An example might be from the apostle Paul who never directly opposed slavery, but he attempted to have Onesimus (a slave) freed from his owner (Philemon). This might have been because the first century Christian church was primarily concerned with its own survival. 3 A direct confrontation to an essential and deeply entrenched economic activity in the Roman culture might have extinguished Christianity. One of the main changes that affected slavery was when the Roman Empire became fully Christianized.

3. Was it abolished? If not, did the early church have any impact on the practice of slavery? What impact?

Eventually, Christianity took steps to completely end slavery in the Roman Empire. 4 This was led by Christian leaders and writers who openly discouraged slave owners from continuing the practice of slavery.

Officially, the church did not issue a statement against slavery, but Jesus’ gospel and his new teachings of equality, justice, and love changed the way slave owners and slaves interacted. The fact that Jesus Christ’s life and his teachings were against Judaistic slavery, Roman slavery, and any form of human slavery led to the eventual decline and abolishment of slavery.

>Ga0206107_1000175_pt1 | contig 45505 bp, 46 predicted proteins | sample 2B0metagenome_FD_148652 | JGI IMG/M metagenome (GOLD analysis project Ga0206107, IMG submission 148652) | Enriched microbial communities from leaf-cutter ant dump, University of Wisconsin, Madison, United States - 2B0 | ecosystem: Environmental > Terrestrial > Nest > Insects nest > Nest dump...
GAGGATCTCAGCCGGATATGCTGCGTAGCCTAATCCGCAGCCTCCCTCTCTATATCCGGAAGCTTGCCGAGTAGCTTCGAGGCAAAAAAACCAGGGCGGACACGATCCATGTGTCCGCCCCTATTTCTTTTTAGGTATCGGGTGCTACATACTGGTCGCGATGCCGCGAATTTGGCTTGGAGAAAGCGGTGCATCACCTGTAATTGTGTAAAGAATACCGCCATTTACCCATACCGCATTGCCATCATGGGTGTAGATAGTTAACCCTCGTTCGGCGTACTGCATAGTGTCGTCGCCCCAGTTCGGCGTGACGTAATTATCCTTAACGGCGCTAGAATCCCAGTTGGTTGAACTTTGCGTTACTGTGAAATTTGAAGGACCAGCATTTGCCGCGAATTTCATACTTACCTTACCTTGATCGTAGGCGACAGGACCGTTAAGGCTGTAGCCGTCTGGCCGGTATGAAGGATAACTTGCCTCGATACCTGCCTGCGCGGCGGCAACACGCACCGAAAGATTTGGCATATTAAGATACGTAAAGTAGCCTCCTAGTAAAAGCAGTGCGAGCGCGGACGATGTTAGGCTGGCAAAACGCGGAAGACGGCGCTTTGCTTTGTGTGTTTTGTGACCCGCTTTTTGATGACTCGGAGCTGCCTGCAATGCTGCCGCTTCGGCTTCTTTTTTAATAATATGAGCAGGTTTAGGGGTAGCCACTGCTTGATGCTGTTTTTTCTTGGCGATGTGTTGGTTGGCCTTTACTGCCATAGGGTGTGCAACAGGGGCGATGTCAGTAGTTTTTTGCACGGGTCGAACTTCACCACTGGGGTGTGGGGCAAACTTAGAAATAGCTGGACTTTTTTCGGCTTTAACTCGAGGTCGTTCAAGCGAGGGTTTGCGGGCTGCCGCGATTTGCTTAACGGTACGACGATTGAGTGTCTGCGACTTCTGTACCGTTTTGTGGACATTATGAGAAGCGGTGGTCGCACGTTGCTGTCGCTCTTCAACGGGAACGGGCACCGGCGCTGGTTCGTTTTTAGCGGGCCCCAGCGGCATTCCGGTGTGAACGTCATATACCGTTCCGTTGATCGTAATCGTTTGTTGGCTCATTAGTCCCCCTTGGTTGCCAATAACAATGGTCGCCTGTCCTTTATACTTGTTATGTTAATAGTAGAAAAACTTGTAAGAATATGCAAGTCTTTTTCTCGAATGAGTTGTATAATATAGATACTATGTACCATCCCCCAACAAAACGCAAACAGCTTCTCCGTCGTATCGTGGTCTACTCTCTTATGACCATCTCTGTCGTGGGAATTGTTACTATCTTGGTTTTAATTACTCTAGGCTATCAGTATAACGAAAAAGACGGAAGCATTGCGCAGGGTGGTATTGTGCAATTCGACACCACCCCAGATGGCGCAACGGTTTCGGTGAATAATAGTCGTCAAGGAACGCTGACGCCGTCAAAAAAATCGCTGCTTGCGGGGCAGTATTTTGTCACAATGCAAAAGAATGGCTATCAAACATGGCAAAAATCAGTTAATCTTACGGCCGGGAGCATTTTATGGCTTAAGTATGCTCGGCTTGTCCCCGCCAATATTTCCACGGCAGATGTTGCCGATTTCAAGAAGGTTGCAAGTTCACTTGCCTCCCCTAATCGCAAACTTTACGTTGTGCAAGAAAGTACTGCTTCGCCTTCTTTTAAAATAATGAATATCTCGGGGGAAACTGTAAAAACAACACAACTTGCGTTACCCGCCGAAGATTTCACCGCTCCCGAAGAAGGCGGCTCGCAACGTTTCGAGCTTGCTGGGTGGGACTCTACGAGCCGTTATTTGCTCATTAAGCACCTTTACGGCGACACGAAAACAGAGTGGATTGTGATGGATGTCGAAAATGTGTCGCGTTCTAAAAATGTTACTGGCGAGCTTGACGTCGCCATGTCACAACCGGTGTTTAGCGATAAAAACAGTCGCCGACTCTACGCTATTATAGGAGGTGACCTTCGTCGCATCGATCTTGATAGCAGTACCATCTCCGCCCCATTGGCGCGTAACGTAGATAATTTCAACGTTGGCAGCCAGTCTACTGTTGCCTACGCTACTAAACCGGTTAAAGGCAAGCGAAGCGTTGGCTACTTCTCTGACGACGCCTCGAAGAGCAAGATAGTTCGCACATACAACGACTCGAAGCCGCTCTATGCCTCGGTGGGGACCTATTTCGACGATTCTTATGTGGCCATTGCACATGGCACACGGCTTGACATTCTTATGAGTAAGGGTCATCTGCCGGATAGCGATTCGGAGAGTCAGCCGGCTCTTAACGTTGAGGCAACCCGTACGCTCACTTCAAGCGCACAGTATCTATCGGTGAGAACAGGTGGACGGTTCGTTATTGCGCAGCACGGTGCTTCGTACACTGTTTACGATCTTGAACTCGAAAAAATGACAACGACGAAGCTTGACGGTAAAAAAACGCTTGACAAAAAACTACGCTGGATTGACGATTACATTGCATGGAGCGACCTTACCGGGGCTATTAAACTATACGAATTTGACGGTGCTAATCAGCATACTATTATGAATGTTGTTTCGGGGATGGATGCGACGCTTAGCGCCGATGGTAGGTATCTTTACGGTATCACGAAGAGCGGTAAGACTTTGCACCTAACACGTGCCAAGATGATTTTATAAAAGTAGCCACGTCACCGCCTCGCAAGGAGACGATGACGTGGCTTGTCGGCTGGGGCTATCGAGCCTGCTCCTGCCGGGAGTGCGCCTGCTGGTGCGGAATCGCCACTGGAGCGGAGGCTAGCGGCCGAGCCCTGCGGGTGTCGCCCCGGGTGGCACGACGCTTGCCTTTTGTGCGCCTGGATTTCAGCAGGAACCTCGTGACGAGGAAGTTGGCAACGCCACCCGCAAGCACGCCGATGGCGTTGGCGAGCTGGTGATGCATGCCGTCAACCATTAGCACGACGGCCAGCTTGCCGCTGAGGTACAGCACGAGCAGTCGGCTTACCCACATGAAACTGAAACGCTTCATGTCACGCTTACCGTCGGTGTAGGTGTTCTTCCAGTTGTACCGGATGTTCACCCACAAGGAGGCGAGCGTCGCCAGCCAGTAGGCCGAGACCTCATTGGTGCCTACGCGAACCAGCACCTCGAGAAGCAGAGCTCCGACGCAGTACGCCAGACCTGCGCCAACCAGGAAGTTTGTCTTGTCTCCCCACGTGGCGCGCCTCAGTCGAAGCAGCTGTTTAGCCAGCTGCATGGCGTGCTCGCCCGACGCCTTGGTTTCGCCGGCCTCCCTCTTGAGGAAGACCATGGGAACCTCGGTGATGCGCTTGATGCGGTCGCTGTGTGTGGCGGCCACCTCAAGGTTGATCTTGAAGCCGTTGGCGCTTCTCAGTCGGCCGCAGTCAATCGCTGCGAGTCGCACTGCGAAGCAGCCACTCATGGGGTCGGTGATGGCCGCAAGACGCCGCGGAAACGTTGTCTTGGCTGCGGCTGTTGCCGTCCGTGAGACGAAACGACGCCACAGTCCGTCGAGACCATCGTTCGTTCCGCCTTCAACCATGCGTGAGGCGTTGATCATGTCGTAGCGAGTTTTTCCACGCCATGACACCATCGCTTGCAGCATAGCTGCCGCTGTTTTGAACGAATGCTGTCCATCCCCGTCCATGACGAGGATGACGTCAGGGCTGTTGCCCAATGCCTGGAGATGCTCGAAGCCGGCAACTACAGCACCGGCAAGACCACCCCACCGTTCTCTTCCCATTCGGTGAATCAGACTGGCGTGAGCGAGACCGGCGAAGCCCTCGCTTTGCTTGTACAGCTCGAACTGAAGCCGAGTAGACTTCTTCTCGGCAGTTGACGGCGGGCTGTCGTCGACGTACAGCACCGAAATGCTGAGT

4. How does all of this information affect the situation of Philemon and Onesimus?

All of this information affects the situation between Philemon and Onesimus because Philemon had the ultimate authority to decide what punishment Onesimus would receive. Philemon and Onesimus needed to figure out how to live out their new found faith in a culture that did not match that faith.

Slavery had a long history of what it had done (both in Roman culture and Judaistic culture) and how it had treated runaway slaves. Now, Philemon and Onesimus were forced to figure out how to reconcile the tension that not only existed between the past criminal activity that caused Onesimus to run away, but they also had to wrestle with how to live out their faith in light of the new Christian teachings of the first century and the unique and counter cultural teachings of Jesus. The fact that Onesimus could have been useful to Philemon in the past as a worker in agriculture, a factory, or in a mine made the decision of what to do even more difficult. 5 Philemon’s release of Onesimus as a slave could mean the loss of a worker and the loss of money spent to purchase Onesimus as a slave.